The Lawyer Africa Elite 2014 features an in-depth look at 46 leading independent firms’ strategies in 15 key sub-Saharan jurisdictions, as well as the views of in-house counsel from some of Africa’s largest companies... Read more
This year, The Lawyer’s annual ranking of the largest UK law firms by turnover is available as an interactive, digital benchmarking tool. For the first time this will allow you to manipulate each data set against the metrics of your choice.
Tony Soprano used his lapdancing club; Mickey Blue Eyes sold paintings. But in real life money laundering is much bigger business.
And as highlighted in our feature this week (page 22), there are growing suspicions that organised crime is targeting arbitration to wash its dirty cash.
Surprised? You shouldn’t be; big crime can always find a way into legitimate business. Take the report on money laundering through the football sector published by inter-governmental policy body the Financial Action Task Force in 2009, which identified both the specific vulnerabilities and the complex techniques used.
And now many practitioners are expressing well-founded fears that international arbitration is also vulnerable to corrupt practice.
The explosion of international arbitration in the past few years has created an entirely new community of users. Clearly, bodies such as the ICC have a built-in process of scrutiny (although its airy dismissal of the possibility of any dodgy practices within arbitration seems complacent). There is some evidence that certain parts of the world have a cultural suspicion of the ICC regime, with its Franco-Anglo Saxon baggage, preferring the Uncitral rules. In any case, the vulnerabilities lie not in the probity of the arbitrators - there is no evidence of any danger in that regard - but in consent awards. If apparently disagreeing parties suddenly settle, then the arbitrator’s approval for that settlement will essentially allow a big-money transfer to take place, with no awkward questions.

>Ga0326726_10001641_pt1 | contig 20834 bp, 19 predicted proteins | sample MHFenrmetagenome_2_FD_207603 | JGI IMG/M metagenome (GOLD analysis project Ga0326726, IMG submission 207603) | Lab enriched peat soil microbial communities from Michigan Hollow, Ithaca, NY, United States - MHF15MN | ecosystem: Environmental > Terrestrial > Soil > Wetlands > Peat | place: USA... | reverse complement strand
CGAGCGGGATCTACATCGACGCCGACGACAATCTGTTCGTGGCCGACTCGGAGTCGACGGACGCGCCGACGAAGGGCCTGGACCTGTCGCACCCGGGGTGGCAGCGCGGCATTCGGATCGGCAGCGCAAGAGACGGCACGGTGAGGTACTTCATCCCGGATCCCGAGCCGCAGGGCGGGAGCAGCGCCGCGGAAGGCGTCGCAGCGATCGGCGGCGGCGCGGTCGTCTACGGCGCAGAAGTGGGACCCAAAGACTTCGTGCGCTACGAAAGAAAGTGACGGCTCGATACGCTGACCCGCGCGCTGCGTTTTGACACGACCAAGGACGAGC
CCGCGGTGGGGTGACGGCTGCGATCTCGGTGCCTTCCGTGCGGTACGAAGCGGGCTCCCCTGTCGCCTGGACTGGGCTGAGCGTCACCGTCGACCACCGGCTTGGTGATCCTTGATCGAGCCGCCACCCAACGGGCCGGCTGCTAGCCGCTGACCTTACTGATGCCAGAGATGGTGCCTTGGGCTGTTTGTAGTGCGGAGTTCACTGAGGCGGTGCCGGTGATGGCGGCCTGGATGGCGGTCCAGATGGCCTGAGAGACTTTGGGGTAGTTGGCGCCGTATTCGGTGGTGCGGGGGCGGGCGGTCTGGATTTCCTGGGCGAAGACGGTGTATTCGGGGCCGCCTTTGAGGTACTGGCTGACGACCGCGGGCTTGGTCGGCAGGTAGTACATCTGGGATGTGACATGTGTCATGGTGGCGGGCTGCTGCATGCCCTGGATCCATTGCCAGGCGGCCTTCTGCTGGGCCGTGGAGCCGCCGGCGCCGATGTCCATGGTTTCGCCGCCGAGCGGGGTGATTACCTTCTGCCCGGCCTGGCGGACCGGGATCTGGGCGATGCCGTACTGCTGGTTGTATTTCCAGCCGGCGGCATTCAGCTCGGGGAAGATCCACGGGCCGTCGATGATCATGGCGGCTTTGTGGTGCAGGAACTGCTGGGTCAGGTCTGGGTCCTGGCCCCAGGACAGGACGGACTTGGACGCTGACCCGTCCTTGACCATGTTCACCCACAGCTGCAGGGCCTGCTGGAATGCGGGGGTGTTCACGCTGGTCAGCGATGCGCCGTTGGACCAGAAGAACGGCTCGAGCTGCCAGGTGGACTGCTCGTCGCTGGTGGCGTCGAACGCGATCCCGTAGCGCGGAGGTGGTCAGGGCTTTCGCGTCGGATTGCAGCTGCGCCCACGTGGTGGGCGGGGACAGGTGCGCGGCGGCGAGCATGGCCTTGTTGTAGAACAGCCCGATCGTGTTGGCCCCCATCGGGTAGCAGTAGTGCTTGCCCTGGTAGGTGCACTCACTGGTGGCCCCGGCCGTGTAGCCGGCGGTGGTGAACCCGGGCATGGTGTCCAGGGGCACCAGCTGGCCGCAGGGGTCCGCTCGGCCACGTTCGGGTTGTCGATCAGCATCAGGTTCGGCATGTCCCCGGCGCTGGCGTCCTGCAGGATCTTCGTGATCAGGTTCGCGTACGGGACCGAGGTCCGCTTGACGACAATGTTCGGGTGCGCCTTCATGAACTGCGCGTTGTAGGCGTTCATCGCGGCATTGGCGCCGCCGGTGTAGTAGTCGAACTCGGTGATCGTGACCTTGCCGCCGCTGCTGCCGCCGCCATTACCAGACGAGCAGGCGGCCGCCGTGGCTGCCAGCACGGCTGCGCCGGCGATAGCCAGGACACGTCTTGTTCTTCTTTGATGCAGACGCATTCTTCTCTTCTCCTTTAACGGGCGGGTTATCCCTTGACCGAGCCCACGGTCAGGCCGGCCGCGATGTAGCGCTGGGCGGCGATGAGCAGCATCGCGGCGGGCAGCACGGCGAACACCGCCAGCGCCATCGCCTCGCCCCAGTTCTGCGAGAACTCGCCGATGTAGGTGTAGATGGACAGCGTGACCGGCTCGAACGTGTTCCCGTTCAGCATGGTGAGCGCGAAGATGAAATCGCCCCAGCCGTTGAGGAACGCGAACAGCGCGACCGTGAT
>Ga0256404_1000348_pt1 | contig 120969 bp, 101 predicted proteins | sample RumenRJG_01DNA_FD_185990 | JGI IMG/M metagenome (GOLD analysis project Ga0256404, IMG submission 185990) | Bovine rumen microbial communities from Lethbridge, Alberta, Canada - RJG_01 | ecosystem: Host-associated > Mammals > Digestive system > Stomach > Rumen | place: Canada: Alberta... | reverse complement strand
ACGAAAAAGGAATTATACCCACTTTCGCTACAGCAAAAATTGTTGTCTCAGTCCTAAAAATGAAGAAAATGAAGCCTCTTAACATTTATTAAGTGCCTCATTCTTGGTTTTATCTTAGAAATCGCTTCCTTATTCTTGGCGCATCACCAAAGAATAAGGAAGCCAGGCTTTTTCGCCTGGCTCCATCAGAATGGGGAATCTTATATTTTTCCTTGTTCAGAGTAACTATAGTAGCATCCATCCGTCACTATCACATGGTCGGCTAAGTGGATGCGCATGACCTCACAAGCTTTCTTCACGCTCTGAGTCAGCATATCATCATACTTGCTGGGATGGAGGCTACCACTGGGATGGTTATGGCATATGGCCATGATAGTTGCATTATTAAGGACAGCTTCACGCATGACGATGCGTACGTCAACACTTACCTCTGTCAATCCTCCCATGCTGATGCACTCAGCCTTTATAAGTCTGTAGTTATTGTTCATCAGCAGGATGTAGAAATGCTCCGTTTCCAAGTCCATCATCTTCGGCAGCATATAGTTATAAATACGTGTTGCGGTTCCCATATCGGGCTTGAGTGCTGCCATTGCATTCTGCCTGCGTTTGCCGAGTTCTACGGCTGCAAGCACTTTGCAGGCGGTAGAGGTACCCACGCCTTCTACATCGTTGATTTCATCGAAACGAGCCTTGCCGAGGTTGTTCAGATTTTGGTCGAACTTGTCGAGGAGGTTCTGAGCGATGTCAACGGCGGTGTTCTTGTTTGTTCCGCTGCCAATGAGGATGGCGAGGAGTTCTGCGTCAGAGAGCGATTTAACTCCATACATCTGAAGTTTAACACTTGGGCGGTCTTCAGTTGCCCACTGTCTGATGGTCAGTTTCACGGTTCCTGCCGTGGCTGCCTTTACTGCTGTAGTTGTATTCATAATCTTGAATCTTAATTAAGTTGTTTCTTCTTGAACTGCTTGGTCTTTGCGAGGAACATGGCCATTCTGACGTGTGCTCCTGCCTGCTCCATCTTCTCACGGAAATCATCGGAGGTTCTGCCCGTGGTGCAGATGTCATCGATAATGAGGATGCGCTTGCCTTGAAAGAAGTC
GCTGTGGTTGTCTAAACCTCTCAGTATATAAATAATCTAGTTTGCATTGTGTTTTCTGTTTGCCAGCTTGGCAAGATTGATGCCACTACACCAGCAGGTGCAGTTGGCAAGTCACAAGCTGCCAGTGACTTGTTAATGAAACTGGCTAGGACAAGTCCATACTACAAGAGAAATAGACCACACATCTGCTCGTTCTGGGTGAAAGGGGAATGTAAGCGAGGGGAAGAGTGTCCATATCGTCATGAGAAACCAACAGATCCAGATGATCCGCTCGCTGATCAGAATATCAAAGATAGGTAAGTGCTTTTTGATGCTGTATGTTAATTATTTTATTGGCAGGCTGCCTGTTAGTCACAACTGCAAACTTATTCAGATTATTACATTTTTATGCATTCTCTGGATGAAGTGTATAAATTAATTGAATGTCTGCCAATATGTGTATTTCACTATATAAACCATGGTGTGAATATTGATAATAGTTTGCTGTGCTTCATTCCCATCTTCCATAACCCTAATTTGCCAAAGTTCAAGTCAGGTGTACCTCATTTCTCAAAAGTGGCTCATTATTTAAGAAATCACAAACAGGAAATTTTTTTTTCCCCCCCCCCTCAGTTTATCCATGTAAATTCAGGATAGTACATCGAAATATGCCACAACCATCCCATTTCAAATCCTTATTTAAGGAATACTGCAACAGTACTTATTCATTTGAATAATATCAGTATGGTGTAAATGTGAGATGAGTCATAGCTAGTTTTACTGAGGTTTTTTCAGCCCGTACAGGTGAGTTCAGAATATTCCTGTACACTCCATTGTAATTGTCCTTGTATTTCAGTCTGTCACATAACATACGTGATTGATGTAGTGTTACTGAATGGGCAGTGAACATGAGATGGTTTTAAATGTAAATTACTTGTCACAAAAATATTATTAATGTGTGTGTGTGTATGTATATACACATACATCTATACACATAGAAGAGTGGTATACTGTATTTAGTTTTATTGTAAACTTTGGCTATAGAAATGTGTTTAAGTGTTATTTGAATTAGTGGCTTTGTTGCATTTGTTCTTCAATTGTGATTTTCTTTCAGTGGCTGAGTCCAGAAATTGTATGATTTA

Complex? Yes, but then all money-laundering is complex; just look at the BCCI and Abacha cases, which involved elaborate structures and billions of dollars. And as Mafia expert John Dickie notes in this week’s feature, organised crime has its own professional advisers attached; since the 1960s the Calabrian Mafia, to take just one example, have had their children trained as lawyers and financial experts.
If you’re partial to organising a spot of maritime piracy or people-trafficking, then faking contract disputes isn’t going to faze you. A scam is a scam is a scam - even if it involves unwitting lawyers.